An Amazing Diversity
A trip to the marshes and wetlands is where the likes of American Bittern, Virginia Rail, Ring-necked Duck, Alder Flycatcher, Tree Swallow, Chestnut-sided Warbler, Common Yellowthroat, Wilson’s Snipe, Wood Duck, and Swamp Sparrow can be found.
Or venture into deciduous woodlands for Eastern Wood-Pewee, Scarlet Tanager, Rose-breasted Grosbeak, Philadelphia Vireo, Hermit Thrush, Veery, Black-billed Cuckoo, Winter Wren, Ovenbird, American Redstart, Blackburnian Warbler, Black-throated Green Warbler, and Black-throated Blue Warbler.
Many of the best coniferous habitats also offer you a chance to find the sought-after boreal species like Black-backed Woodpecker, Canada Jay (formerly Gray Jay), Olive-sided and Yellow-bellied Flycatchers, Lincoln’s Sparrow, Palm Warbler, Boreal Chickadee, and even Spruce Grouse, a species for which the New York State Department of Environmental Conservation is undertaking a reintroduction program.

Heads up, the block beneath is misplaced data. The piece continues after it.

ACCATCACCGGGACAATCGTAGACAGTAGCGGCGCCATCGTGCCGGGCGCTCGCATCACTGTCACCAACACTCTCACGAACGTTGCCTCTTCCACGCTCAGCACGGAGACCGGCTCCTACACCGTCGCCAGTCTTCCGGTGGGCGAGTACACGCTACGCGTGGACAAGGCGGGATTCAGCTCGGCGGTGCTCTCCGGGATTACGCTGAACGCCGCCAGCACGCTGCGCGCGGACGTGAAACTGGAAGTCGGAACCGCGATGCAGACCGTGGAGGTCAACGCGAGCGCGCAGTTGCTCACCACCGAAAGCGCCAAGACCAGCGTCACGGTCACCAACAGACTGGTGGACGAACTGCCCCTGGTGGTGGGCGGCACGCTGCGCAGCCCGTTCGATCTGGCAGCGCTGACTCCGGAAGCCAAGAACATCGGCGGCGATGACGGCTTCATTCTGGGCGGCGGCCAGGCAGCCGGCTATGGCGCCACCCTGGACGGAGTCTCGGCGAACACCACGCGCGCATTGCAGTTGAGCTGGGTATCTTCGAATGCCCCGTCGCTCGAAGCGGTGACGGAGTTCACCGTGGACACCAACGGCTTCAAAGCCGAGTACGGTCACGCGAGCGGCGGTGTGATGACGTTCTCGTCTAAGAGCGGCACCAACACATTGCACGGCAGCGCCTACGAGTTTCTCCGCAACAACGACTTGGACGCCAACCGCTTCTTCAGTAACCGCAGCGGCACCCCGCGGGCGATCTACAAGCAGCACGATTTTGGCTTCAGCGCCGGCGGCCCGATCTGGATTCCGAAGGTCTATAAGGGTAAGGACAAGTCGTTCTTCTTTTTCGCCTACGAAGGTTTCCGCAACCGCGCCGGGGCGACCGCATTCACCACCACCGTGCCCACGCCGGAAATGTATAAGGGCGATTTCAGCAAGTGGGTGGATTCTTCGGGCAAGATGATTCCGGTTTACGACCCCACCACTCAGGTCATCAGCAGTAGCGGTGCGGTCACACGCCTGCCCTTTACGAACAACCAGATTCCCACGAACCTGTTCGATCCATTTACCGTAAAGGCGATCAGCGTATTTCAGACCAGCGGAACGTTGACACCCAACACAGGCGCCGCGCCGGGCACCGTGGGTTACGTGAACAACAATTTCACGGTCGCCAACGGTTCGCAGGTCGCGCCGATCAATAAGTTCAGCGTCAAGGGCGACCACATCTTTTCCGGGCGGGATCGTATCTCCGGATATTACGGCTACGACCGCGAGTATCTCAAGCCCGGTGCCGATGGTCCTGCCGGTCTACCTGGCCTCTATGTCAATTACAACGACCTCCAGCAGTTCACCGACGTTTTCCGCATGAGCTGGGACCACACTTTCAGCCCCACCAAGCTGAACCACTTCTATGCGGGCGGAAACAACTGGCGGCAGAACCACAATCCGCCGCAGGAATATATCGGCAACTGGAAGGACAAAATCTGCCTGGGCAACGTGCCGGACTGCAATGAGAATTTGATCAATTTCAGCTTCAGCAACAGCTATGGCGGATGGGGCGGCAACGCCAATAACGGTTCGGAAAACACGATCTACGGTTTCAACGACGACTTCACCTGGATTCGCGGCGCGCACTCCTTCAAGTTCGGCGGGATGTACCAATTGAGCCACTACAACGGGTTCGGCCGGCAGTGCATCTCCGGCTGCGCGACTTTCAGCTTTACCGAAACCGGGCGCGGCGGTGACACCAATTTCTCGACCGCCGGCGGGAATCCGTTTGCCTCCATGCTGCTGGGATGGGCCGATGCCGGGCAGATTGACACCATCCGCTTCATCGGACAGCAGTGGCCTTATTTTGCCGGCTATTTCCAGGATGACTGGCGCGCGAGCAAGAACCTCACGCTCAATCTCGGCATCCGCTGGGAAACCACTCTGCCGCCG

A few of these birds – such as Boreal Chickadee and Yellow-bellied Flycatcher – can be found in the montane coniferous forests on the tops of the mountains in the region (including the highest of the Saranac Lake 6ers). The bird communities in such high elevation habitats also include Swainson’s Thrush, Ruby-crowned Kinglet, Yellow-rumped Warbler, Winter Wren, Dark-eyed Junco, and of course, Bicknell’s Thrush. Like most of our breeding birds, the thrushes are here to nest before heading back south and so you only have a window of a few months to find them.